• Gather and share intelligence about critical processes and actors related to WHO governance and financing.
  • For this purpose, engage through its members and, if possible and adequate, through designated working group representatives in a conversation with the WHO Secretariat and other key actors.
  • Provide a space for sharing and deepening the analysis of key issues and processes related to WHO governance and financing and for the development of related civil society positions and demands.
  • Convene regular civil society gatherings (sharing, brainstorming and/or strategizing) on these WHO related issues and processes, as part of the G2H2 meetings ahead of the meetings of the WHO Governing Bodies in January and May.
  • Support and facilitate specific civil society advocacy interventions at the WHO secretariat, the WHO Governing Bodies, the WHO member states and their Geneva missions.
  • If feasible/in a mid-term: Provide a hub for linking analysis and advocacy related to WHO governance and financing with civil society institutions and advocates engaged in global health governance and the financing of global public goods beyond the WHO case; by, in particular:
    • convening or reaching out to a broader team for conducting an International Political Economy analysis of the WHO “investment case” and the actors involved.
    • convening or reaching out to a broader team to assess global health finance models and their governance in thematic areas, most notably Universal Health Coverage, pandemic preparedness and NCDs.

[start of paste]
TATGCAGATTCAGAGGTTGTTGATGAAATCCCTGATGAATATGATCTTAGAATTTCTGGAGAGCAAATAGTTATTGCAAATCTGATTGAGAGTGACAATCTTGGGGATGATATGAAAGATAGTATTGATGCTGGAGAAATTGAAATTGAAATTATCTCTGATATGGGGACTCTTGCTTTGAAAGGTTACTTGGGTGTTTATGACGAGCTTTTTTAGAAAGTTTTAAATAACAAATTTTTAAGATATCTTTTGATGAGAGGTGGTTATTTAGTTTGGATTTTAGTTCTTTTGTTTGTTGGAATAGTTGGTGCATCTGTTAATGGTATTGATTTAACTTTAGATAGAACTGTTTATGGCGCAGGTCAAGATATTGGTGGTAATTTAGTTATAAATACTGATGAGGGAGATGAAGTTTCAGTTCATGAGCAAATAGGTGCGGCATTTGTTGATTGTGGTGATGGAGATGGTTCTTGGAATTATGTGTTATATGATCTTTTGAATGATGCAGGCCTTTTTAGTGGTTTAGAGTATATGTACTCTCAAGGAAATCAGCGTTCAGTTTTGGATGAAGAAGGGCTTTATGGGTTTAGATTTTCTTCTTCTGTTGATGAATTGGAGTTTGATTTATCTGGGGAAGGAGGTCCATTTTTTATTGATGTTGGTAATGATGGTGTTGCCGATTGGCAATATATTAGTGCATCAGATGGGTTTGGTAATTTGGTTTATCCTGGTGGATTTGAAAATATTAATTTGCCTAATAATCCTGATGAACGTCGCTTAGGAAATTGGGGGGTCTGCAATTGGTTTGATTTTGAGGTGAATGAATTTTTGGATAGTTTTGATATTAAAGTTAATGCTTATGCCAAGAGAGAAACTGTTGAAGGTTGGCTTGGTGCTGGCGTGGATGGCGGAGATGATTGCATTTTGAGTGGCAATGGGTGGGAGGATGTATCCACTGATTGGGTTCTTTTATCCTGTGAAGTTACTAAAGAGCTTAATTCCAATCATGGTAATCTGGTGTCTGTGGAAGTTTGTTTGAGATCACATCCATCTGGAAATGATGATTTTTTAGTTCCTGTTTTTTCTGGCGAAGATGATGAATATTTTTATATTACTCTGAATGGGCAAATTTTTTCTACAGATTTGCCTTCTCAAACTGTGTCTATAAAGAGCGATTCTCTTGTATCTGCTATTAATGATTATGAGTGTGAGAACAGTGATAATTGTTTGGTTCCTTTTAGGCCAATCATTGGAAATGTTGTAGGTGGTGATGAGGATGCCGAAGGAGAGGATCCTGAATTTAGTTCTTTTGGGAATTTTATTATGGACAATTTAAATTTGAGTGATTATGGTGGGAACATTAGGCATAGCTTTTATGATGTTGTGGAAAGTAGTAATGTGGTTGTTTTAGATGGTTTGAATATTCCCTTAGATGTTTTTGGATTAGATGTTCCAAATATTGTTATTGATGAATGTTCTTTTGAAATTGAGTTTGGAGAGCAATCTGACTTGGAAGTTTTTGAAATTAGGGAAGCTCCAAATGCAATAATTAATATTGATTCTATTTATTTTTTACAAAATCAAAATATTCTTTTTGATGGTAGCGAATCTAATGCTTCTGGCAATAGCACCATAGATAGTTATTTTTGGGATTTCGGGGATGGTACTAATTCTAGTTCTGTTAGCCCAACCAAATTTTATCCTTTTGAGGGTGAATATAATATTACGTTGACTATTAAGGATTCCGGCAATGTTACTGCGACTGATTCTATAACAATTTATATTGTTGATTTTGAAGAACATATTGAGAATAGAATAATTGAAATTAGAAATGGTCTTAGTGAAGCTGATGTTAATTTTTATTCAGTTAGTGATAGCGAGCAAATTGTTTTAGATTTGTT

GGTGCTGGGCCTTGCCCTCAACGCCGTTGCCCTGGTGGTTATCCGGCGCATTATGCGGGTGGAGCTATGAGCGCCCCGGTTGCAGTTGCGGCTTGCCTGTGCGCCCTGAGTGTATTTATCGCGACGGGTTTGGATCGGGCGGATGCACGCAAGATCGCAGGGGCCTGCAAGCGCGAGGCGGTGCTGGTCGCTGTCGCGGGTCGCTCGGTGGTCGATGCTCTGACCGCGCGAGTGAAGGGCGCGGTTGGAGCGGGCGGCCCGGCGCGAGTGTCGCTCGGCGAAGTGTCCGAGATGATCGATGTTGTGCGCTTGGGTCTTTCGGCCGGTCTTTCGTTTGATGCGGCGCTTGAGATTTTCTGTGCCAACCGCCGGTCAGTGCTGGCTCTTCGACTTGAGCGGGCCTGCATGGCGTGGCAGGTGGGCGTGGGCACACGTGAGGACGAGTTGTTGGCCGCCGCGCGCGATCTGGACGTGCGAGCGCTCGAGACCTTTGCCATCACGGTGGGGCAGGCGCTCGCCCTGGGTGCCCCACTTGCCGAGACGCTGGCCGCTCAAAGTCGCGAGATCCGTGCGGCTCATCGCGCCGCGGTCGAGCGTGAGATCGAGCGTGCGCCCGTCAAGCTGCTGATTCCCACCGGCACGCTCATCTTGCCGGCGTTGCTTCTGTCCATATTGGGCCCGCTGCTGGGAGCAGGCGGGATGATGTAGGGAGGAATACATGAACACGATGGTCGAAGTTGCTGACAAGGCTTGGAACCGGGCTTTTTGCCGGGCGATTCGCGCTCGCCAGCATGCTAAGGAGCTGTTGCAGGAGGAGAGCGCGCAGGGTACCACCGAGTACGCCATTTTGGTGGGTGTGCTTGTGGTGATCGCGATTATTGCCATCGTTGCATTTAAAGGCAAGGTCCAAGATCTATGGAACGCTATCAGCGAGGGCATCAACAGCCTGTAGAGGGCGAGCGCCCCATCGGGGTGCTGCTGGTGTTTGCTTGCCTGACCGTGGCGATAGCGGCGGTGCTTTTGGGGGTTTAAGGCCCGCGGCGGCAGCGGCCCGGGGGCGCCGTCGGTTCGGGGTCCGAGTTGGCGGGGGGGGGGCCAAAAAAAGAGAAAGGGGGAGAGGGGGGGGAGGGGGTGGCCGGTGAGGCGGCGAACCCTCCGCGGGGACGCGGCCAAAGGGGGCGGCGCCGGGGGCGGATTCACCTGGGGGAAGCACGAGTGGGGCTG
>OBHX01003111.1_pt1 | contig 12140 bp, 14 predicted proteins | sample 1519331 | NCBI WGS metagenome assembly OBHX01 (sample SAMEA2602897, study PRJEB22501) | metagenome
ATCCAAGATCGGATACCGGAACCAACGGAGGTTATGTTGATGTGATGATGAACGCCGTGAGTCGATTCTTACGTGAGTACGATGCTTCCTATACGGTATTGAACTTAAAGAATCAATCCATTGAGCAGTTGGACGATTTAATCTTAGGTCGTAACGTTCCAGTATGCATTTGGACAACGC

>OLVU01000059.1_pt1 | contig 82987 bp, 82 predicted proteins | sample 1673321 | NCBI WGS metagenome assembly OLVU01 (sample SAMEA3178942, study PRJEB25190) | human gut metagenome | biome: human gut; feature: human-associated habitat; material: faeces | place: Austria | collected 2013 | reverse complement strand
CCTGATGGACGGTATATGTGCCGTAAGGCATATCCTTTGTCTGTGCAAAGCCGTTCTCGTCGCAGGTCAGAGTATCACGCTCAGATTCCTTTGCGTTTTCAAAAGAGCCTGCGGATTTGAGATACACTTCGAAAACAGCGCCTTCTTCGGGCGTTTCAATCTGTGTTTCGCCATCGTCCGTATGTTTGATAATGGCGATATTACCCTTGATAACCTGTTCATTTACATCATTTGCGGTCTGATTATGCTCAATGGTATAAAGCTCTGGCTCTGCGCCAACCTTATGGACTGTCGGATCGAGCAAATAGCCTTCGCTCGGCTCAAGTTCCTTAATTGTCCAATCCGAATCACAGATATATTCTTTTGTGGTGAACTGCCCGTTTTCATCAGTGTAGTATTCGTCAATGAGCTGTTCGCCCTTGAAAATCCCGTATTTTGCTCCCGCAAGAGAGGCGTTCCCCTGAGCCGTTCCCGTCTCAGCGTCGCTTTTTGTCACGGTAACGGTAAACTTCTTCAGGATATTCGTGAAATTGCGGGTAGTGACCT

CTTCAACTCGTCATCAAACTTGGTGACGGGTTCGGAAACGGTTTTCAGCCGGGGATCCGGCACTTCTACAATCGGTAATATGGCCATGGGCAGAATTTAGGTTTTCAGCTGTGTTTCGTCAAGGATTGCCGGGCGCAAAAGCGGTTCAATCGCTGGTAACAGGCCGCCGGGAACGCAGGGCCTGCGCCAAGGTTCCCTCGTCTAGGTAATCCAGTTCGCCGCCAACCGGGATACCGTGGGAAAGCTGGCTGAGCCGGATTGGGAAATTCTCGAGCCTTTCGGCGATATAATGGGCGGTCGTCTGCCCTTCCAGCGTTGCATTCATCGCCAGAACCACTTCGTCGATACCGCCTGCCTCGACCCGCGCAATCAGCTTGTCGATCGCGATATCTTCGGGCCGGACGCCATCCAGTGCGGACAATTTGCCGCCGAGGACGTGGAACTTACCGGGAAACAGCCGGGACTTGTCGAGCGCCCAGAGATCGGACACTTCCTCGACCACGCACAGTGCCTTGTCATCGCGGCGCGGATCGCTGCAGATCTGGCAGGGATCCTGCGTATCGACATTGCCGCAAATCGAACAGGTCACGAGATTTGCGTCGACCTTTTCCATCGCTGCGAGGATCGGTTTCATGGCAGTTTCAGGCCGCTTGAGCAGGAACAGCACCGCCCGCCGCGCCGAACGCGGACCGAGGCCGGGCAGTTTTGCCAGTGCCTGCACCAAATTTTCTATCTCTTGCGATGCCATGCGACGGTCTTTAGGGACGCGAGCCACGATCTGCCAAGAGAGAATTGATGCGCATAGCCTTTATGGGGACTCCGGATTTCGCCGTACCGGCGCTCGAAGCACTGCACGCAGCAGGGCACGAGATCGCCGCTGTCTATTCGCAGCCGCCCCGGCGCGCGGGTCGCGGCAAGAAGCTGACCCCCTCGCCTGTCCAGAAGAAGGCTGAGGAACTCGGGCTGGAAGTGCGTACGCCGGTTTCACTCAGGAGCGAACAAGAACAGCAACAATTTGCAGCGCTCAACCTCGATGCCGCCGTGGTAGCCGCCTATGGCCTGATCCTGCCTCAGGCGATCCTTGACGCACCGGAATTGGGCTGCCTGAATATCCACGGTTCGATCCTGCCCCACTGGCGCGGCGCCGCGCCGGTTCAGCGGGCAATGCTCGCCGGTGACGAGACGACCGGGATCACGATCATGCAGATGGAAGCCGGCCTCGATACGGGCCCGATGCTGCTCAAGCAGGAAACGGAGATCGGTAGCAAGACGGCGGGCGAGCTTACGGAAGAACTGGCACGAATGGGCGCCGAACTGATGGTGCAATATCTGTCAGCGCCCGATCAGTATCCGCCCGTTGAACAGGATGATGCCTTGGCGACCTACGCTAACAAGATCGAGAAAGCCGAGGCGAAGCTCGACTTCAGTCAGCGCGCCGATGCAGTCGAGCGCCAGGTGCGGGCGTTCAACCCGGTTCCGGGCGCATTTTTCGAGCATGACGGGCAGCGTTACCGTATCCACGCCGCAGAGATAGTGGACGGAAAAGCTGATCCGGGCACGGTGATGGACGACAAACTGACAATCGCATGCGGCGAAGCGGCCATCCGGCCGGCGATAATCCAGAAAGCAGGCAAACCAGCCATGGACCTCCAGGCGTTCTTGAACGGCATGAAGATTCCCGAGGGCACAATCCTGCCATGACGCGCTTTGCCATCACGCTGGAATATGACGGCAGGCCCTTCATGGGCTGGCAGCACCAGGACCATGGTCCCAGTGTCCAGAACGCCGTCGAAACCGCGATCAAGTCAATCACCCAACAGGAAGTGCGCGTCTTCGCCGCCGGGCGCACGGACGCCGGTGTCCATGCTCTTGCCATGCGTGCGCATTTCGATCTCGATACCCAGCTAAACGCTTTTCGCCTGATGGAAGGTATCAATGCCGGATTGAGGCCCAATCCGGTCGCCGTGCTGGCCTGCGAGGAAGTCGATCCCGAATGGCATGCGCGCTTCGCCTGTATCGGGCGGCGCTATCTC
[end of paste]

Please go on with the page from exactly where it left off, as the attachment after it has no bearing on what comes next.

• linking and learning from economic alternative models and transnational movements, providing models for just and ecological model financing global health priorities based on the notion of shared responsibility.



Membership in the working group is open for all representatives of G2H2 member organizations. Representatives of other civil society organizations and scholars working in the fields covered by the working group can be invited by or admitted by the bureau, based on proposals by working group members. A mailing list of group members is administered by the secretary. There is no public list of institutions represented in the working group.



The bureau of the working group is initially composed as follows:

  • Mareike Haase, Brot für die Welt, working group coordinator
  • Thomas Schwarz, MMI Network, working group deputy coordinator and secretariat
    Contact: schwarz@medicusmundi.org

G2H2 members are invited to order the Provisional Terms of Reference (“considered as “living document”), the list of working group members, meeting reports and other working group documents at the Secretariat.